Since the field and the playground are specifically catering to children with a varied range of abilities, several considerations were worked into the design. Some players may be in wheelchairs, blind, or suffering from a multitude of other challenges that might affect their mobility. For this reason, the surface must be completely flat. It must also be a balance between a surface soft enough to provide some cushion for children who might fall and hard enough to support a child in a wheelchair. In order to serve all these needs, the surface is made of asphalt with a rubberized top, much like the material used for Olympic tracks. All markings are painted onto the surface, and seams are kept to a minimum. This provides the safest and most workable environment for all children to enjoy without risk of injury.
Circling the bases is no problem because of the Miracle Field playing surface.
The field, the first Miracle Field in Ohio, includes painted base paths, bases, batter's box, pitcher's mound, and home plate. Extra-wide dugouts built at ground level accommodate wheelchairs, with fencing located to prevent balls from entering. Behind the backstop, there is a wheelchair-accessible safe area for scorekeeping and announcing, giving children an opportunity to handle these tasks as well. The venue also includes bleachers and restrooms, all ADA-compliant.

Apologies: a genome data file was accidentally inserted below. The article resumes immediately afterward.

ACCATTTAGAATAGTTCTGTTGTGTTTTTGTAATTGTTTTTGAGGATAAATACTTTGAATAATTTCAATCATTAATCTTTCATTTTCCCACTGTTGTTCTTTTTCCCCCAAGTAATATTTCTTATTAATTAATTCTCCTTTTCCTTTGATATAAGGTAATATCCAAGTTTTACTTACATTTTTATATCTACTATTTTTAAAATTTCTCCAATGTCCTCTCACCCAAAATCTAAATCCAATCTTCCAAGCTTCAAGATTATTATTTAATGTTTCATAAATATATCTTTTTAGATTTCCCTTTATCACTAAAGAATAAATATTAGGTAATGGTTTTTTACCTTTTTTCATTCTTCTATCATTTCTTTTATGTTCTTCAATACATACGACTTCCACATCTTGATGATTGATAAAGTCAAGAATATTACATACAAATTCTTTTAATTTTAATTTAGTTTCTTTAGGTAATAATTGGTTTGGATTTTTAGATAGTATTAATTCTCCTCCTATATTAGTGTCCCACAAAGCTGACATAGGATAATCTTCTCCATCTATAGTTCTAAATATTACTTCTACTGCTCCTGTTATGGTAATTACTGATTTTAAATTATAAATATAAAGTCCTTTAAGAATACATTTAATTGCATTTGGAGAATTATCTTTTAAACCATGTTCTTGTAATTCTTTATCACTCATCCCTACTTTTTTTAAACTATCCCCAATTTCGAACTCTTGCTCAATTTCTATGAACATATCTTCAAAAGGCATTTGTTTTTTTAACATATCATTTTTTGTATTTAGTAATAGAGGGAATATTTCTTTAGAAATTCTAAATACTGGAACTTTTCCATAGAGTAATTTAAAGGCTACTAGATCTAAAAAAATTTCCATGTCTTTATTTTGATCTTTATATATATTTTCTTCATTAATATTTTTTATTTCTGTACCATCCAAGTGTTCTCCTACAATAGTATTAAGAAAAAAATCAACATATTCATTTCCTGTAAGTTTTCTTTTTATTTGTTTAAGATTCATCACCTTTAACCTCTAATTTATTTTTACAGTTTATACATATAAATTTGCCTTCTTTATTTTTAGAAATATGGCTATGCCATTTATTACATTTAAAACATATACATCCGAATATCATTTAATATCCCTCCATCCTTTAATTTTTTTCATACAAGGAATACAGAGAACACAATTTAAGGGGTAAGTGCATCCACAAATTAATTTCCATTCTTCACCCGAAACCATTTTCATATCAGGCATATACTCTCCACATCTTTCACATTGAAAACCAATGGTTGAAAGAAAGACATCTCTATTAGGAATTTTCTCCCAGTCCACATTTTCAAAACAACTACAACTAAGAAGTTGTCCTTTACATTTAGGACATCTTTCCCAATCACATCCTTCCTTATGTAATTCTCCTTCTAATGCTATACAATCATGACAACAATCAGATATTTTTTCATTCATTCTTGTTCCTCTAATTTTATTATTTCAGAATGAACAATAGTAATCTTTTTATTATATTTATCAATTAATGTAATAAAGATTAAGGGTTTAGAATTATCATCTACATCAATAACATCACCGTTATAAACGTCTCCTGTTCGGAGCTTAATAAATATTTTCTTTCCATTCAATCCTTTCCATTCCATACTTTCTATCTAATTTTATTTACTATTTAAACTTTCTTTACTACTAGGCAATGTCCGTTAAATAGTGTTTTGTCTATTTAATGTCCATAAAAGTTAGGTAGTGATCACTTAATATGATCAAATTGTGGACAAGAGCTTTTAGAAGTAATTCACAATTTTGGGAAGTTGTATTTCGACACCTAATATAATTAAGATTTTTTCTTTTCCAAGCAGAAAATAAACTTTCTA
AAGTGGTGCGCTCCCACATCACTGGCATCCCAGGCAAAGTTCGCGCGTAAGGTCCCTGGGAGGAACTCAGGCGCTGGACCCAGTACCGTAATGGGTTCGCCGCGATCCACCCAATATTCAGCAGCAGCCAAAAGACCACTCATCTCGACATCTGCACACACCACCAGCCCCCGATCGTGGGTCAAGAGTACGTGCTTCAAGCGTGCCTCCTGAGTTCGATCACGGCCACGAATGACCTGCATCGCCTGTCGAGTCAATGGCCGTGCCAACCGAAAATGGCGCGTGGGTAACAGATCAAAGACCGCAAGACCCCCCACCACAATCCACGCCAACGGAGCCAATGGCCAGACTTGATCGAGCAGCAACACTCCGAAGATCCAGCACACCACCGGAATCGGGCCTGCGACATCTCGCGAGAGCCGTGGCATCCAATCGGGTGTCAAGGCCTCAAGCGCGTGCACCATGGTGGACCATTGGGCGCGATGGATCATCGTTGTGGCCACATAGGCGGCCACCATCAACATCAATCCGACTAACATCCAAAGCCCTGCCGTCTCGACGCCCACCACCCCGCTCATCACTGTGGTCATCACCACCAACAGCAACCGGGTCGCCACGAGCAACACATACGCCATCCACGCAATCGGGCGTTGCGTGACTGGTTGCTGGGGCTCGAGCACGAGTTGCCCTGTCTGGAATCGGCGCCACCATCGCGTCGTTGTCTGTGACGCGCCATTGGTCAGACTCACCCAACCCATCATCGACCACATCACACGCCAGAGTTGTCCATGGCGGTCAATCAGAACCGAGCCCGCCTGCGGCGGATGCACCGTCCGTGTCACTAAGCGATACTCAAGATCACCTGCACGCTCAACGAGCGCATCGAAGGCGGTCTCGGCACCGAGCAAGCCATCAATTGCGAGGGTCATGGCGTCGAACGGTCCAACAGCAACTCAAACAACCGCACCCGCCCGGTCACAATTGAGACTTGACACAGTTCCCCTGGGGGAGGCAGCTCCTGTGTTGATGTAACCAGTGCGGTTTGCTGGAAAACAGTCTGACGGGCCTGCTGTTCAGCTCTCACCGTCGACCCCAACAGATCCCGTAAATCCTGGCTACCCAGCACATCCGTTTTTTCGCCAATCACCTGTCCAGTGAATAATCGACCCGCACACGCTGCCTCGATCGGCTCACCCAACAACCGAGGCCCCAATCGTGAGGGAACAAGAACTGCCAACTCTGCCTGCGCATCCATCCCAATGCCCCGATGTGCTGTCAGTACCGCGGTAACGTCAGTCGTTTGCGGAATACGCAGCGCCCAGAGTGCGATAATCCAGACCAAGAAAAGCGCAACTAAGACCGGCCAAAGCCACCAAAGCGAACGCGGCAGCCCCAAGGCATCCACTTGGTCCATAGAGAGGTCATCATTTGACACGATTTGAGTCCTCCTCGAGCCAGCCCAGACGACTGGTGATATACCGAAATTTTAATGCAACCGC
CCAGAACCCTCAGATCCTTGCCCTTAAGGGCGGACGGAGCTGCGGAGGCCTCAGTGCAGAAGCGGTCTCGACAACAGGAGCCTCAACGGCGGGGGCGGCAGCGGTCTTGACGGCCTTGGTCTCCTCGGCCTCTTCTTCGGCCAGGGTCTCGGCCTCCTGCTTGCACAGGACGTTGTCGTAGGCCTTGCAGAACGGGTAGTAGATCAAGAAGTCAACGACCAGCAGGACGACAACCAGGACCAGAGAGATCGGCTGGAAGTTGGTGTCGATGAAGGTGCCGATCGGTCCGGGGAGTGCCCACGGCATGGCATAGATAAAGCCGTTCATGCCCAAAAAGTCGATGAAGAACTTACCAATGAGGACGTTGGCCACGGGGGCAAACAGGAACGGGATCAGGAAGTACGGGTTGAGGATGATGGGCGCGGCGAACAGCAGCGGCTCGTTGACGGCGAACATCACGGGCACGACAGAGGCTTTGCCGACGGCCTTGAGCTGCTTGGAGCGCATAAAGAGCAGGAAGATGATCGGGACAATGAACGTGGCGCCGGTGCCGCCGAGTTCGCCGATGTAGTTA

The nearly one-acre playground features an undulating, looping sidewalk, a race track, a merry-go-round, sway fun, rotating saucer, accessible swings, an upper body strengthening area, a sizable musical section, sensory items, and an elevated sand box. All play areas and equipment are wheelchair-accessible, and a composite play structure is set under a large shade structure for children with sun sensitivity. The Dublin Miracle Playground mission states that they are "committed to building community partnerships...to building their souls, expanding their minds, thrilling their senses and improving their lives." It appears they are well on their way to achieving their mission.